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GPC calls for publicity campaign over ‘fundamental change’ in use of patient data



Exclusive The Government should launch a publicity campaign to ensure patients are aware of the ‘fundamental change’ that is being planned in the use of their personal medical data, the GPC has said.

Dr Paul Cundy, chair of the the GPC’s ICT subcommittee, said that patients needed to understand that identifiable and anonymised data from their GP records was going to be used for purposes other than their care.

Dr Cundy argued that the General Practice Extraction Service (GPES) – which will be used to extract patient data from GP systems routinely to manage the NHS and be available to regulators and private companies – marked a sea-change in the way patient data was used over the past 60 years.

But the NHS Commissioning Board said the use of patient data in GPES was ‘nothing new’ and rebuffed concerns that it would be used for performance management of GPs.

The GPES Information Governance Principles, which were agreed by the GPC and the HSCIC to lay out patients’ rights, said that using patient’s data for ‘secondary uses’ should be publicised through a ‘public website’, as well as general information about GPES being ‘available in practices’.

They add that a mechanism will be introduced into the GPES system so that a patient’s preference to be excluded from extracts by general practices for secondary uses will be captured.

But Dr Cundy says this does not go far enough and that the data could be used to performance manage GPs and said surveys have shown patients do not want their data to be used in this way.

He says: ‘There’s a great move at the moment to say that patient data in the NHS is there for use by the NHS, but that’s not the way data has been used for the past 60 years. That’s a fundamental change and patients need to understand that.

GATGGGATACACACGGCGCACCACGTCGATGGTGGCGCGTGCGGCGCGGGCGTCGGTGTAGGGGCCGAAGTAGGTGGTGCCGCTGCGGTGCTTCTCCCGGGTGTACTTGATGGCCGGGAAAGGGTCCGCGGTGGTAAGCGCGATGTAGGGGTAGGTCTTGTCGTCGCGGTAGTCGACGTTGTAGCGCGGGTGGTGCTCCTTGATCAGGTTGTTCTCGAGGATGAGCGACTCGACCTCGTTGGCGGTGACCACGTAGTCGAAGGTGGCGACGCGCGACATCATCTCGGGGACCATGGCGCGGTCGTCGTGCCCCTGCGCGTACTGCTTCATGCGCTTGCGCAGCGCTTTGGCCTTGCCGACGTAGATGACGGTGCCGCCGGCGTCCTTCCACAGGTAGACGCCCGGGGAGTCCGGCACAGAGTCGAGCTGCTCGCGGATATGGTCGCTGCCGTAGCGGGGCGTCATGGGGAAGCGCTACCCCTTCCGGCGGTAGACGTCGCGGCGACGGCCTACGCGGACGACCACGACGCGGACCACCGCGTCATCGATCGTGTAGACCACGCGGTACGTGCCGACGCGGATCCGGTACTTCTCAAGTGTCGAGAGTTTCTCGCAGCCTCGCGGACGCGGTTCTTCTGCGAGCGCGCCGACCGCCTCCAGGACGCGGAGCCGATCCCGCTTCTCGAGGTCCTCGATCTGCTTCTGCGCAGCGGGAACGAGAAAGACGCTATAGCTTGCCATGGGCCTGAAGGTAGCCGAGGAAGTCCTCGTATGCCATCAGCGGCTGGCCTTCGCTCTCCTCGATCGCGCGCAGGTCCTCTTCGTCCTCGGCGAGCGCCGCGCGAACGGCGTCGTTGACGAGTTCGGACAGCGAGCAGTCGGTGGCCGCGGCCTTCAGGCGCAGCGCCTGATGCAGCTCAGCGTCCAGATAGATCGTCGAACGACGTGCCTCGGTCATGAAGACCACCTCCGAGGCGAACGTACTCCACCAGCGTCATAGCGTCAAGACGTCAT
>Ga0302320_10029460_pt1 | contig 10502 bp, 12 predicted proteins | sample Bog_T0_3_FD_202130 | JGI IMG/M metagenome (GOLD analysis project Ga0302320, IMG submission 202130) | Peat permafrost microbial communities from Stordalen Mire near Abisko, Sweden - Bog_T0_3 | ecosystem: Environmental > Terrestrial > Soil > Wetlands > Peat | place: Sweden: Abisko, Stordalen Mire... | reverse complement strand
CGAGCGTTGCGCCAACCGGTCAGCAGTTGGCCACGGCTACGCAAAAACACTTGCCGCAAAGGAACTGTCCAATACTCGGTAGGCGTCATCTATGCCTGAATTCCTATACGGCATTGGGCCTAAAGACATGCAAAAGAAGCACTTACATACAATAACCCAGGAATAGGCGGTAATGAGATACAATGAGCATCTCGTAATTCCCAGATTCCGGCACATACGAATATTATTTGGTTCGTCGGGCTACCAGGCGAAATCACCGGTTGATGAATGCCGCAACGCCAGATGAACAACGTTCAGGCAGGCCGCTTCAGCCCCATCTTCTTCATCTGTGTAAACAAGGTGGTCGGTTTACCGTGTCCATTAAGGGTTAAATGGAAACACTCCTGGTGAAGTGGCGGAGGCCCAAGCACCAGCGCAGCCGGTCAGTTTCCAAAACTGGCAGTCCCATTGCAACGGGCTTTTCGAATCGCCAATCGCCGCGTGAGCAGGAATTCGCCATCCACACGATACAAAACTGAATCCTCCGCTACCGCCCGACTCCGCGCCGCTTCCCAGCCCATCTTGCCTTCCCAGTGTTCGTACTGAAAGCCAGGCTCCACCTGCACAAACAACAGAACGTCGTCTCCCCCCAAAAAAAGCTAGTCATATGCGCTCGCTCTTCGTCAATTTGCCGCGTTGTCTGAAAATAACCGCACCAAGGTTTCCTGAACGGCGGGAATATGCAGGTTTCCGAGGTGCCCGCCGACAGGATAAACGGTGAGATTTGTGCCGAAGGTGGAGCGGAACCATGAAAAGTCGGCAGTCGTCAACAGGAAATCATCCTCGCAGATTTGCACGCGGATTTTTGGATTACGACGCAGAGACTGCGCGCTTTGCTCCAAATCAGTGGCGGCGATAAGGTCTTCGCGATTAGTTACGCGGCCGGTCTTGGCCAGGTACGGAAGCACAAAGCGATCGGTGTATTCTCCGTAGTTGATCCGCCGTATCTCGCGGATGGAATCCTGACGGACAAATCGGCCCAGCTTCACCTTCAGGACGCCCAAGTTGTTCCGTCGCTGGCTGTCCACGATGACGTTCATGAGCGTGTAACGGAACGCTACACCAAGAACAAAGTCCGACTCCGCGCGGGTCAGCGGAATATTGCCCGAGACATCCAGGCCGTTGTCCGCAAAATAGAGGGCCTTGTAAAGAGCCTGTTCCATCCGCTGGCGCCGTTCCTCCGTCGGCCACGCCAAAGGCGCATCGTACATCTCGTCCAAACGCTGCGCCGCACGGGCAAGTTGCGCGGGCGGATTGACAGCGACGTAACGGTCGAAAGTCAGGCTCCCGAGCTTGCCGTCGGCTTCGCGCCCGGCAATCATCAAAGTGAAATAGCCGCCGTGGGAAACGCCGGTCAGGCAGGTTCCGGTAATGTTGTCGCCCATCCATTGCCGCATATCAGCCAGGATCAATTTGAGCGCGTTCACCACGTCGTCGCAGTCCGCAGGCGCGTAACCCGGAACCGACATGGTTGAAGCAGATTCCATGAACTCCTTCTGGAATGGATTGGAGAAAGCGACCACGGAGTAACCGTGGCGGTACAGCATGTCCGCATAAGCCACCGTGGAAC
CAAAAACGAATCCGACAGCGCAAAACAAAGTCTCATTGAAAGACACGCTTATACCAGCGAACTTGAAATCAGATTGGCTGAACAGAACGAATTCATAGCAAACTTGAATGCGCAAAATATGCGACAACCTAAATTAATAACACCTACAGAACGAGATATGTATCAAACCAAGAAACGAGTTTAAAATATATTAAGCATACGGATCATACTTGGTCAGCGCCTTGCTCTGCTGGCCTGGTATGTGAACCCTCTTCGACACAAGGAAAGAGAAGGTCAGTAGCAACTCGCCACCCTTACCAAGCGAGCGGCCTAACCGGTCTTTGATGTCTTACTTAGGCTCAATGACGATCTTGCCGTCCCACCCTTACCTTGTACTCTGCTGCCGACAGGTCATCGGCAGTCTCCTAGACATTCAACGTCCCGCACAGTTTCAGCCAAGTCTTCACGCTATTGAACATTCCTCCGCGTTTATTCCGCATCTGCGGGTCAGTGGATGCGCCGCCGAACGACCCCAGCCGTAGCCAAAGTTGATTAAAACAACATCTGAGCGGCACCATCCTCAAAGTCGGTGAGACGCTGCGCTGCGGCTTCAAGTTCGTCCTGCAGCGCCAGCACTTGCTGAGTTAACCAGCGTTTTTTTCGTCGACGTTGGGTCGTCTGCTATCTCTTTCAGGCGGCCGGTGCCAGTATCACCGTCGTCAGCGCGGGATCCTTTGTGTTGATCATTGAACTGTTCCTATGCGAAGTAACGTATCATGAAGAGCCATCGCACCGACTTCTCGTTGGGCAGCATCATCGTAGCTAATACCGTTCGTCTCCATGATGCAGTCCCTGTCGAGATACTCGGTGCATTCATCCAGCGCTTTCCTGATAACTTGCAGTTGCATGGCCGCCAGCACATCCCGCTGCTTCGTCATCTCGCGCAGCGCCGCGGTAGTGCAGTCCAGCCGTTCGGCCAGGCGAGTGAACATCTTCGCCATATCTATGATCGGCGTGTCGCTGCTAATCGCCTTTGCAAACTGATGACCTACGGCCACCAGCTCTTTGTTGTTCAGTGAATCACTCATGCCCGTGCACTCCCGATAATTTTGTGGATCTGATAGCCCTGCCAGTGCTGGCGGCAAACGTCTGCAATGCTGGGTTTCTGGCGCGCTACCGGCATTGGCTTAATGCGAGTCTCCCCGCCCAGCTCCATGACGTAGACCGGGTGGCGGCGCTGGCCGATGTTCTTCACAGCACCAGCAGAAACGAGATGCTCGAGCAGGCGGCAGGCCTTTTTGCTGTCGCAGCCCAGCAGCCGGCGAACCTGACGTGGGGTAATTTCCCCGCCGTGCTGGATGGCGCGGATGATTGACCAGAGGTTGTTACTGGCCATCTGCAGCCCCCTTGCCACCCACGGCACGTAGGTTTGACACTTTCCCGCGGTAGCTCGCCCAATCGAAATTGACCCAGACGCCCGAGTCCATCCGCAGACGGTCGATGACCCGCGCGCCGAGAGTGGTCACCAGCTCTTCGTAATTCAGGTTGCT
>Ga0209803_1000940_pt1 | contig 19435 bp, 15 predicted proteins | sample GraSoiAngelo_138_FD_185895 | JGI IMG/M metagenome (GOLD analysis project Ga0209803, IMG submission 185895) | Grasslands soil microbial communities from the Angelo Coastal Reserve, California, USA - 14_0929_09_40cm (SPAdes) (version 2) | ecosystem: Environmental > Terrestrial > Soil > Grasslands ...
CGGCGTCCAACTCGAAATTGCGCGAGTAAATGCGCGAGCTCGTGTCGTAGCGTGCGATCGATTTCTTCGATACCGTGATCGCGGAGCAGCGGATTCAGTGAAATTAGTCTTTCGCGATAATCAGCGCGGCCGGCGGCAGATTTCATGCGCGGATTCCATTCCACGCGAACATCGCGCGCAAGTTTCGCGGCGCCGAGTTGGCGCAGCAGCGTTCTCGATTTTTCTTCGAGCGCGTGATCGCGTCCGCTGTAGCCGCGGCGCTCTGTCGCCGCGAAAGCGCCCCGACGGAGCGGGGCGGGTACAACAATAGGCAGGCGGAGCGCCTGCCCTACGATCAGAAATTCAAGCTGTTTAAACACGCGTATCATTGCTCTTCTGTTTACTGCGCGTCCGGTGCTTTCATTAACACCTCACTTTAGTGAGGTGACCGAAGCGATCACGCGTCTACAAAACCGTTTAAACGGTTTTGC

‘Most patients do not understand that their information may be used to police CCGs, trusts, GPs. If you ask patients, if you do MORI polls they say “No- I don’t want my information to be used in that way”’.

‘If we’re going to be moving to an area where it’s being used to routinely managed what’s going on in the NHS- which is a legitimate aspiration- then patients need to understand that.’

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As the DH consult on changing the NHS Constitution to make patients’ rights in relation to their data more clear, Dr Cundy called for a public information campaign so patients understand their data will be used for ‘secondary purposes’.

He said: ‘So I think were on the verge of a public information campaign for the populations which says that when you go to see your GP or go to A&E or to hospital- the information that’s been taken will not be used just for your personal care but for other things too.’

Dr Paul Thornton, a GP from Staffordshire and campaigner for patient privacy, said a publicity campaign could remind patients that they have not actually consented for their records to be used by GPES.

He said: ‘These are another example of patient data being given to third parties without the patients’ knowledge.

‘It’s a substantial erosion of the doctor/patient partnership. Perhaps patients will start to demand that obligations about data protection and confidentiality contained in the Data Protection Act are met.’

A spokesperson for the Health and Social Care Information Centre (HSCIC) said: ‘Keeping patients informed about who has access to patient data and how this information may be used has always been central to the GPES project.  Communication materials for patients are currently being developed and will be published online and in general practices in March 2013.’

A spokesperson from the NHS Commissioning Board said: ‘The collection and analysis of anonymised data for the improvement of patient care is nothing new and happens throughout the NHS.

‘High-quality, large-sample statistical data is of course vital for ensuring all commissioning and clinical decisions are based on evidence.

‘The Board is simply working to ensure available NHS data is collated and used to the best possible impact in delivering evidence-based care. The Board will not receive any identifiable data and has not requested this. The data will not be used for performance management.’